Beginner's problems with old hardware

Andrew Udvare audvare at
Sat Jul 16 01:45:10 UTC 2022

On Fri, Jul 15, 2022, 17:24 <wowfunhappy at> wrote:

> is it possible to provide
> some of the system packages with fresh frameworks, most important, SSL?
> I'd need that for Mail (even TenFourBird doesn't work) and a working
> browser...
> So for SSL, what you want to do is set up a proxy server that can act as a
> "man in the middle" for your Mac's SSL traffic. This proxy will intercept
> the legacy SSL traffic coming from your Mac and translate it into modern
> HTTPS traffic before sending it to the server. Similarly, it will intercept
> the server's modern SSL traffic and translate it into legacy SSL traffic
> before sending it to your Mac. This will allow plain ol' Apple Mail to
> connect to modern providers (and fix an assortment of other random stuff).
> There are a number of programs that can act as a MiTM proxy, but I
> personally use Squid. For legacy Intel Macs running e.g. Snow Leopard, I
> actually have an installer on
> that sets up everything
> automatically.
> The only problem is that you're on PowerPC. I have never been able to get
> Squid working reliably on Mac PPC with the necessary features enabled. So,
> what you need to do instead is set up Squid on a secondary machine on your
> network, and use the IP address of that machine as your proxy server in
> System Preferences. This secondary machine could be an old PC or a
> Raspberry Pi.
> There are a few too many variables for me to provide precise setup
> instructions, but you will want Squid's configuration file to look
> something like the below:
> http_port 3128 ssl-bump generate-host-certificates=on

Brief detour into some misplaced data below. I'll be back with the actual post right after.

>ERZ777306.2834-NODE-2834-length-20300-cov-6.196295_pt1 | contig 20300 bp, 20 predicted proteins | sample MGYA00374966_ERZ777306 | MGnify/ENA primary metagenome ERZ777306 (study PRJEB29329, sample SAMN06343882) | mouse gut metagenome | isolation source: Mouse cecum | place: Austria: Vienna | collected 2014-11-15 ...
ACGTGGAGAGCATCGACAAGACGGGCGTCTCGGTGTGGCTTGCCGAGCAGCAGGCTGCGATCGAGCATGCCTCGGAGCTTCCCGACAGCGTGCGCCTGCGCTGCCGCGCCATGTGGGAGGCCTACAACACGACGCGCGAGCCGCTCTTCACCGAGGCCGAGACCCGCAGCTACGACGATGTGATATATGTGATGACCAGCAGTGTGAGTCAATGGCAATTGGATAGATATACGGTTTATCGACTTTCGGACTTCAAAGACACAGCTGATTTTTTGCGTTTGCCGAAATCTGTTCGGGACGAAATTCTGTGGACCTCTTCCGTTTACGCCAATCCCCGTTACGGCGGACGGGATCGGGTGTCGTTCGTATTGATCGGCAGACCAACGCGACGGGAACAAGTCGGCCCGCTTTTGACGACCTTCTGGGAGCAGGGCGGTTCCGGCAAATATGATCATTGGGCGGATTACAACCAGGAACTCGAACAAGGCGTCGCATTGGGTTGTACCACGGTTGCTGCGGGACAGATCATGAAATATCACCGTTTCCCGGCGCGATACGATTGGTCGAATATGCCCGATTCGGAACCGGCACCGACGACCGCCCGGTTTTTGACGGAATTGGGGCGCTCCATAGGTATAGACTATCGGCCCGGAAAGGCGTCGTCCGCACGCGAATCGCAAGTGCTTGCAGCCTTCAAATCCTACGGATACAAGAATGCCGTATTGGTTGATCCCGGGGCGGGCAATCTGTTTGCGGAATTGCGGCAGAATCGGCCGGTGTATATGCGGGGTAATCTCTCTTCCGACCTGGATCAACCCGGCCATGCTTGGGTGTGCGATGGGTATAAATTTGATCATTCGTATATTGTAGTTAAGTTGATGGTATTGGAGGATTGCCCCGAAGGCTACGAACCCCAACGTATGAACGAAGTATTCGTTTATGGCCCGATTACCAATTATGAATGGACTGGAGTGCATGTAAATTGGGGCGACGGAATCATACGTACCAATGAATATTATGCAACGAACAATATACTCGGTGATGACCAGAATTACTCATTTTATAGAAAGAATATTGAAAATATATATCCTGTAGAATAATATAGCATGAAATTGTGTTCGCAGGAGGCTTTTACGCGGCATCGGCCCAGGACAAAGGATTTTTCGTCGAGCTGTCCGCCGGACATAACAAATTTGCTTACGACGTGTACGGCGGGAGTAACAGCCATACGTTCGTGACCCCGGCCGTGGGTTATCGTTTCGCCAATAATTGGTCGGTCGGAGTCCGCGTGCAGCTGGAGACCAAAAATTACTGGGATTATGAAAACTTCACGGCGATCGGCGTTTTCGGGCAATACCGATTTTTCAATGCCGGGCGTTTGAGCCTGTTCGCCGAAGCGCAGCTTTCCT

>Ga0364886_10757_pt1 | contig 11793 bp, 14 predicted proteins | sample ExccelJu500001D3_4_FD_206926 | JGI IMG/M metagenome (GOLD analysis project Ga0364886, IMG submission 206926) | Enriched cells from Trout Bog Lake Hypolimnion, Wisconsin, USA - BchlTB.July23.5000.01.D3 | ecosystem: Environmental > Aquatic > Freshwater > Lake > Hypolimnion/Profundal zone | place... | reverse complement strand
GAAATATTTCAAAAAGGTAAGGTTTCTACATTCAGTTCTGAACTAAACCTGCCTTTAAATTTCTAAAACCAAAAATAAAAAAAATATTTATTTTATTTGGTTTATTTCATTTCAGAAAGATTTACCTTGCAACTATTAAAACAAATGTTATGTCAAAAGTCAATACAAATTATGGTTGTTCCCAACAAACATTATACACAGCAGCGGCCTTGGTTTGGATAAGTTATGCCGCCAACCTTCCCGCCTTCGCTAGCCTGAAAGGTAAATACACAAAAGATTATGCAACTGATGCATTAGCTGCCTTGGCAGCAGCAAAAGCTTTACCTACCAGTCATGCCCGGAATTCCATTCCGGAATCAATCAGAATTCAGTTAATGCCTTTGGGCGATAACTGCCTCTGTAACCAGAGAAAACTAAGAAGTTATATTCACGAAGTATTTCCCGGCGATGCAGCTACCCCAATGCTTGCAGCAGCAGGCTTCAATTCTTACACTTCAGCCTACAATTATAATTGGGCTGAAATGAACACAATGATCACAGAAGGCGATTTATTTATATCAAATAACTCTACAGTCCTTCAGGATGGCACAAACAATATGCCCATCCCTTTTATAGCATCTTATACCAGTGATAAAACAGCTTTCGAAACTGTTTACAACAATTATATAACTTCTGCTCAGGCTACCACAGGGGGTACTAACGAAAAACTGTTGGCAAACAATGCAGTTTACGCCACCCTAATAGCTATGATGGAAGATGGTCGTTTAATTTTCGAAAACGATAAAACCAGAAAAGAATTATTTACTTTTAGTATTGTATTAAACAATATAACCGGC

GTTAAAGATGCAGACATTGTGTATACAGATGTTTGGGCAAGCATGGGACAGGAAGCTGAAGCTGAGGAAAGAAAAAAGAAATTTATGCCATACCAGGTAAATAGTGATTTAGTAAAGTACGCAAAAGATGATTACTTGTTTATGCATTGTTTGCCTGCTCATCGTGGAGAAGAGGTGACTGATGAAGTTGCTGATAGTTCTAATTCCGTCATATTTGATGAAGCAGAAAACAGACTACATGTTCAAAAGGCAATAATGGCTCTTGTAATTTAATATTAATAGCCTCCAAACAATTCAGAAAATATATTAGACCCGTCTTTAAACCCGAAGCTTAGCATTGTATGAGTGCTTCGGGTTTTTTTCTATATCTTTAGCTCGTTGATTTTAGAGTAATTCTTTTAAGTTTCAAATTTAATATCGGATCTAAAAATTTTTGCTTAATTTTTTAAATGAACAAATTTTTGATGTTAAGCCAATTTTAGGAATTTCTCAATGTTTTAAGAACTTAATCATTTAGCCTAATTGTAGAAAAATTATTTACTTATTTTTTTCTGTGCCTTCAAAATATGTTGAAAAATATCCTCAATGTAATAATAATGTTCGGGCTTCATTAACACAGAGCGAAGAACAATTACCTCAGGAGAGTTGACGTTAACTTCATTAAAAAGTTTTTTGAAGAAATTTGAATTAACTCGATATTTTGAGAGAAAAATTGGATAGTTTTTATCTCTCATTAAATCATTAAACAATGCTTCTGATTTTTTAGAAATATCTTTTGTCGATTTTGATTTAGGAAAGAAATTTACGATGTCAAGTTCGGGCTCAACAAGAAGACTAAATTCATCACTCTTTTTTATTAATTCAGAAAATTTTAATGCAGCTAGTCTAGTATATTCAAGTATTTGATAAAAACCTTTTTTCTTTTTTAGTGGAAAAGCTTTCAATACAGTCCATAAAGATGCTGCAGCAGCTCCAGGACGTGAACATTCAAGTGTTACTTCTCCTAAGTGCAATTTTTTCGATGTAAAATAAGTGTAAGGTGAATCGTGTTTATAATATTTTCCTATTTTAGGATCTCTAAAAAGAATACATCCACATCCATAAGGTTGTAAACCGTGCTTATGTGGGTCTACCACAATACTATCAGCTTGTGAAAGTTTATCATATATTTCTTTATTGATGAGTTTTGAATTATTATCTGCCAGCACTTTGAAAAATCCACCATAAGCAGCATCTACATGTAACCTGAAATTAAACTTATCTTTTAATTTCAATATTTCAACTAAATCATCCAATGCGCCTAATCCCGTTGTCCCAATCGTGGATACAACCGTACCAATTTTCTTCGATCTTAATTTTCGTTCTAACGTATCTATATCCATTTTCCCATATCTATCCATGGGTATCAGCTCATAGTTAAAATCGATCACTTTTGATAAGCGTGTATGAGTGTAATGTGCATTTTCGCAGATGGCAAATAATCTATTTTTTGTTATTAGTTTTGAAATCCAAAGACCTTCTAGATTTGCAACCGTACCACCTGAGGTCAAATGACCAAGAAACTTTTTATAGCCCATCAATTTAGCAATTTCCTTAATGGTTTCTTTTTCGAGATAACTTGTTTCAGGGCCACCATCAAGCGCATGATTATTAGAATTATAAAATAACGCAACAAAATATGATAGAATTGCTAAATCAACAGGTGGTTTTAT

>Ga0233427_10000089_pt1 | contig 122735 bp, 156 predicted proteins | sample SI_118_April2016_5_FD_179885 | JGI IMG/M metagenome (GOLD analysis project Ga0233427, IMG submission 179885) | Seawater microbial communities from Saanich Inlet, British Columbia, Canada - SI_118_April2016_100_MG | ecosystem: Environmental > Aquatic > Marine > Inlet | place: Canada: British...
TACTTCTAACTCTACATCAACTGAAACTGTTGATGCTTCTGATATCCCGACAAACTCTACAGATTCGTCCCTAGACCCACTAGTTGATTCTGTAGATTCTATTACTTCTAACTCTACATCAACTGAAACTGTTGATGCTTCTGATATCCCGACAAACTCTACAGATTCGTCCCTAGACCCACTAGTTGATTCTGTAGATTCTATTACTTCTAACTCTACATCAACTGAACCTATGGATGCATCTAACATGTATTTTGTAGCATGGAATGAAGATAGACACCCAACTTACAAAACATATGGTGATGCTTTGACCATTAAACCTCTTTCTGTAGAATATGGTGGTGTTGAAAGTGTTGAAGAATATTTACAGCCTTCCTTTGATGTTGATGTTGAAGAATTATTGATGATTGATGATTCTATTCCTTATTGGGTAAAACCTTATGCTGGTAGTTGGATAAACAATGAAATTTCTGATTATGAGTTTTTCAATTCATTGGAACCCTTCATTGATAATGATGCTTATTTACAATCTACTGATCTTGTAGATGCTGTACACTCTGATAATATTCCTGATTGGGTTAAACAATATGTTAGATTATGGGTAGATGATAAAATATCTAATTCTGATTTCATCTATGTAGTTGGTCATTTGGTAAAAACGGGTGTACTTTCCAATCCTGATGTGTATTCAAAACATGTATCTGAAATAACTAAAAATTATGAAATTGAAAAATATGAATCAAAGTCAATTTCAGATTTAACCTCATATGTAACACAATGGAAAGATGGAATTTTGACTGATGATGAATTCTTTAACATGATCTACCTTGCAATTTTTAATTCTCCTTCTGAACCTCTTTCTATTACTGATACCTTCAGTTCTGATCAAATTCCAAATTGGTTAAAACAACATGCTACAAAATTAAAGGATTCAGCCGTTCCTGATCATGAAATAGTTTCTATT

> cert=/path/to/squid.pem key=path/to/squid-key.pem
> tls_outgoing_options cafile=/path/to/cacert.pem
> sslcrtd_program /path/to/security_file_certgen
> acl local_addresses ssl::server_name_regex ^192\.[0-9]+\.[0-9]+\.[0-9]+$
> ^10\.[0-9]+\.[0-9]+\.[0-9]+$ ^172\.(1[6-9]|2[0-9]|3[01])\.[0-9]+\.[0-9]+$
> acl loopback_addresses ssl::server_name_regex
> ^127\.[0-9]+\.[0-9]+\.[0-9]+$ ^::1$
> acl apple_domains ssl::server_name_regex ess\.apple\.com$
> ^sw.*\.apple\.com$ ^iphone-services\.apple\.com$
> acl excluded any-of local_addresses loopback_addresses apple_domains
> ssl_bump splice excluded
> ssl_bump bump all
> acl fetched_certificate transaction_initiator certificate-fetching
> cache allow fetched_certificate
> http_access allow fetched_certificate
> sslproxy_cert_error deny all
> http_access allow localhost
> http_access deny to_localhost
> http_access allow local_addresses
> http_access deny all
> You can obtain Mozilla's cacert.pem from
> You can generate the squid.pem and squid-key.pem certificates with
> something like:
> openssl req -x509 -newkey rsa:4096 -subj '/CN=Squid' -nodes -days 999999
> -keyout squid-key.pem -out squid.pem
> Afterwards, you will also need to add Squid.pem to Keychain Access on your
> Mac, and set its trust settings to "Always Trust" for "Secure Socket Layer
> (SSL)" traffic. This is what allows the proxy server to decrypt, translate,
> and re-encrypt your HTTPS traffic.

Of course you can run this on another machine? I'm thinking of making my
server/router have something like this for my old machines.
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